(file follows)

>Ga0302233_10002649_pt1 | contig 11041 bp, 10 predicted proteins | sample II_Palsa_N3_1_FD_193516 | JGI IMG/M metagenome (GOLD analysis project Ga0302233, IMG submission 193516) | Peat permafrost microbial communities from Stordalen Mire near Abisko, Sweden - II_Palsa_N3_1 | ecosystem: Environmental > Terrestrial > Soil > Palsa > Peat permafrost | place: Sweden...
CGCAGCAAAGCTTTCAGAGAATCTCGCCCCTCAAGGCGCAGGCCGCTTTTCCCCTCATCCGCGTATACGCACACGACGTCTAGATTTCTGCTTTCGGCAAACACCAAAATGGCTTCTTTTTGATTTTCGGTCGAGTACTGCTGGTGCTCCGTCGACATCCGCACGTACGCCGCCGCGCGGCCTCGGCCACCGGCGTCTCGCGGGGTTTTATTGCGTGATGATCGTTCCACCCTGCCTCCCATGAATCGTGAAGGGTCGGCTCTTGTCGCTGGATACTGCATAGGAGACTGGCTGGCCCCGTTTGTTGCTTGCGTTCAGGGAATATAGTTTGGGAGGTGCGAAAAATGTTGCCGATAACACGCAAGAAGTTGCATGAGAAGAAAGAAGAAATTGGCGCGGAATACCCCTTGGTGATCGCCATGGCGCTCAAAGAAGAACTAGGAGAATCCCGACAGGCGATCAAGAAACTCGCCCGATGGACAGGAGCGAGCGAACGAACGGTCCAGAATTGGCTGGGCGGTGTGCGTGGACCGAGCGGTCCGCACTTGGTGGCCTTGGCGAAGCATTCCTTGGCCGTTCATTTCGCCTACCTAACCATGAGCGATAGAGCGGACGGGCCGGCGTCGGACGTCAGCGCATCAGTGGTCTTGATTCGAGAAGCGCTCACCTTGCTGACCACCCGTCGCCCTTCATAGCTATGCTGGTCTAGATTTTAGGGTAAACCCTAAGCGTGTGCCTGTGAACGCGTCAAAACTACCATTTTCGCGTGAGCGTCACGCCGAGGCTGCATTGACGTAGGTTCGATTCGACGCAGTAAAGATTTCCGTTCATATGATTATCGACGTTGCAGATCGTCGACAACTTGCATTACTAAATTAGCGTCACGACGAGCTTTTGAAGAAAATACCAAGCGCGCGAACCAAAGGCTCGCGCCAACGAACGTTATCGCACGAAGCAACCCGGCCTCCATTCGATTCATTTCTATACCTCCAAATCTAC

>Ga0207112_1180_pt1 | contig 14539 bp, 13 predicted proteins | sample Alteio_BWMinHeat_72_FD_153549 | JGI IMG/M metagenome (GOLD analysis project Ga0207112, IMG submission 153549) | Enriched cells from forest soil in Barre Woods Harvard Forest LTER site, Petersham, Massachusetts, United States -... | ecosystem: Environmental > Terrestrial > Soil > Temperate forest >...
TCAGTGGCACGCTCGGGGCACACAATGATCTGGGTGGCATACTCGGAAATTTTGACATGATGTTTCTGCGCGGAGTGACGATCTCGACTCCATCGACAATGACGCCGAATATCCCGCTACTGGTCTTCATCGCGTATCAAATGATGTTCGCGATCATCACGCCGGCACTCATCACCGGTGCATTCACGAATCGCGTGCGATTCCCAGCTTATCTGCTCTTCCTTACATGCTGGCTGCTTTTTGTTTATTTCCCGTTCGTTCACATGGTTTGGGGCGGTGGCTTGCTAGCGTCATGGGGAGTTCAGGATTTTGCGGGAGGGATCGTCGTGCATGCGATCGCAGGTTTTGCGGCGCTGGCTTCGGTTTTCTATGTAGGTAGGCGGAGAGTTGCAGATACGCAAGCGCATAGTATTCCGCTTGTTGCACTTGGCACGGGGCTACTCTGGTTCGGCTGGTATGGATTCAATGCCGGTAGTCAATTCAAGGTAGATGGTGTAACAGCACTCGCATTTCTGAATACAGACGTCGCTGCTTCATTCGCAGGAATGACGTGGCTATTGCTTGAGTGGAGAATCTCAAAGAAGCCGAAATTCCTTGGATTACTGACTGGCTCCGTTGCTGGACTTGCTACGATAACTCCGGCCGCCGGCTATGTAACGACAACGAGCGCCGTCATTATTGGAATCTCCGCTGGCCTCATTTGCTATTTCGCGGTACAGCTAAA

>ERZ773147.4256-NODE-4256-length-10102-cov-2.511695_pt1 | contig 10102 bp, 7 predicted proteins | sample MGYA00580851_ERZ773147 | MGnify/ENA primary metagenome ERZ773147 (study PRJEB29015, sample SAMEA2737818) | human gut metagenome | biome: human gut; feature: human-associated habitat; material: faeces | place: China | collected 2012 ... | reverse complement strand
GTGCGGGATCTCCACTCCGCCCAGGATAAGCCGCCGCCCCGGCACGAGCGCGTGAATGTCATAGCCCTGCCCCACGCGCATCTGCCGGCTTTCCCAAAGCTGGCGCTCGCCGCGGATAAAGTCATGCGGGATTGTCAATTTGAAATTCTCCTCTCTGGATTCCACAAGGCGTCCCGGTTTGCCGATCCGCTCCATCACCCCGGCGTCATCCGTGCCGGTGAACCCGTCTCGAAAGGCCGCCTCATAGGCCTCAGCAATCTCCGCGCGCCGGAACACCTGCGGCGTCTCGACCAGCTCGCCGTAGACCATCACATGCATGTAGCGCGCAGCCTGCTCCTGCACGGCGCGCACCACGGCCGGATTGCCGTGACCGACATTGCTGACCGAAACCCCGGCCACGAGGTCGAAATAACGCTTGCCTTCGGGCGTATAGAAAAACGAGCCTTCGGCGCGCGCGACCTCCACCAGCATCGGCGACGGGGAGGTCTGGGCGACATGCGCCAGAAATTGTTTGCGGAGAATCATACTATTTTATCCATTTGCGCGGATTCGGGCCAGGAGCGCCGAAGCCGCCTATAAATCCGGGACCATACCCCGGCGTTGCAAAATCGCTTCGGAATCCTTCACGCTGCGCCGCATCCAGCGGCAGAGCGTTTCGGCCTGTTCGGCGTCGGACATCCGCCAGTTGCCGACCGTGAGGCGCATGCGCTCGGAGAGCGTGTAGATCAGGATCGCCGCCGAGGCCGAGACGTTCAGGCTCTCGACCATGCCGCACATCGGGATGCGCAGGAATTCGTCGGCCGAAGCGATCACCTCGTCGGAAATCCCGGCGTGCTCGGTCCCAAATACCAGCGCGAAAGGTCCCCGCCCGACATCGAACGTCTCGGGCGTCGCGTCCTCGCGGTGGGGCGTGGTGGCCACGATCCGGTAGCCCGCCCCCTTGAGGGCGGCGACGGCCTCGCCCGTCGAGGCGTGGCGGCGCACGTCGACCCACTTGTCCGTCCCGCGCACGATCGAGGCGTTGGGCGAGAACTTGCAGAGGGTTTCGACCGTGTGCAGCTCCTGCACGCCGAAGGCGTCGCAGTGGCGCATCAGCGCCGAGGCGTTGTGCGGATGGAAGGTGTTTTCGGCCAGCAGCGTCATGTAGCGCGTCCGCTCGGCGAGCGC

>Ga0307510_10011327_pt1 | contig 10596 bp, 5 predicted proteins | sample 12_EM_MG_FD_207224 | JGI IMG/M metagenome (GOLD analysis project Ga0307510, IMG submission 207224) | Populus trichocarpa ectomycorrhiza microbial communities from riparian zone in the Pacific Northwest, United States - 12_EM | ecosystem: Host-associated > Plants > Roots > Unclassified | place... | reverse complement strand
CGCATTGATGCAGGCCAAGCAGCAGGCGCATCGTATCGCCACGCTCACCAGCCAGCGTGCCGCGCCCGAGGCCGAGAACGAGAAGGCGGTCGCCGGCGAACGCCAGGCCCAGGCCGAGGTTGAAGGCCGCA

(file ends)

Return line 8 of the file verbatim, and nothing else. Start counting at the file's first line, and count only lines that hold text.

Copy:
CGCATTGATGCAGGCCAAGCAGCAGGCGCATCGTATCGCCACGCTCACCAGCCAGCGTGCCGCGCCCGAGGCCGAGAACGAGAAGGCGGTCGCCGGCGAACGCCAGGCCCAGGCCGAGGTTGAAGGCCGCA